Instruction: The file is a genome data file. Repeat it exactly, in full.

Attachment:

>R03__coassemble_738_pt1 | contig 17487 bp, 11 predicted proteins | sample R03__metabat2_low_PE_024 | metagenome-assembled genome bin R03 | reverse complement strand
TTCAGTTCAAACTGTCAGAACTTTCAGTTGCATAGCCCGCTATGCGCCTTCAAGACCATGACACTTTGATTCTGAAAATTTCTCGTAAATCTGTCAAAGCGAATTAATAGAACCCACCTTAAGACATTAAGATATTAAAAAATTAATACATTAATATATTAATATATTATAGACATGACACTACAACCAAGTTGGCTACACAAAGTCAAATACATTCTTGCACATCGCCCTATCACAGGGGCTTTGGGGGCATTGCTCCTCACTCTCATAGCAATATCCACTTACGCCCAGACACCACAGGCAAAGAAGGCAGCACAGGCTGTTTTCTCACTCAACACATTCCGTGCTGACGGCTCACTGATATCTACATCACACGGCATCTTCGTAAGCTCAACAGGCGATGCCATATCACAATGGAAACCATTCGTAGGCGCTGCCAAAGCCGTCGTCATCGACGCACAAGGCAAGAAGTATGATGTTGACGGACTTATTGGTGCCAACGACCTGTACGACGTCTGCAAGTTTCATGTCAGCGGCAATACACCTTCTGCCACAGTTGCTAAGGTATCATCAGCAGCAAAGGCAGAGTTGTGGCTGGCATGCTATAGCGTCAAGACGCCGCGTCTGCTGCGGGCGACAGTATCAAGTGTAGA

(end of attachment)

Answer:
>R03__coassemble_738_pt1 | contig 17487 bp, 11 predicted proteins | sample R03__metabat2_low_PE_024 | metagenome-assembled genome bin R03 | reverse complement strand
TTCAGTTCAAACTGTCAGAACTTTCAGTTGCATAGCCCGCTATGCGCCTTCAAGACCATGACACTTTGATTCTGAAAATTTCTCGTAAATCTGTCAAAGCGAATTAATAGAACCCACCTTAAGACATTAAGATATTAAAAAATTAATACATTAATATATTAATATATTATAGACATGACACTACAACCAAGTTGGCTACACAAAGTCAAATACATTCTTGCACATCGCCCTATCACAGGGGCTTTGGGGGCATTGCTCCTCACTCTCATAGCAATATCCACTTACGCCCAGACACCACAGGCAAAGAAGGCAGCACAGGCTGTTTTCTCACTCAACACATTCCGTGCTGACGGCTCACTGATATCTACATCACACGGCATCTTCGTAAGCTCAACAGGCGATGCCATATCACAATGGAAACCATTCGTAGGCGCTGCCAAAGCCGTCGTCATCGACGCACAAGGCAAGAAGTATGATGTTGACGGACTTATTGGTGCCAACGACCTGTACGACGTCTGCAAGTTTCATGTCAGCGGCAATACACCTTCTGCCACAGTTGCTAAGGTATCATCAGCAGCAAAGGCAGAGTTGTGGCTGGCATGCTATAGCGTCAAGACGCCGCGTCTGCTGCGGGCGACAGTATCAAGTGTAGA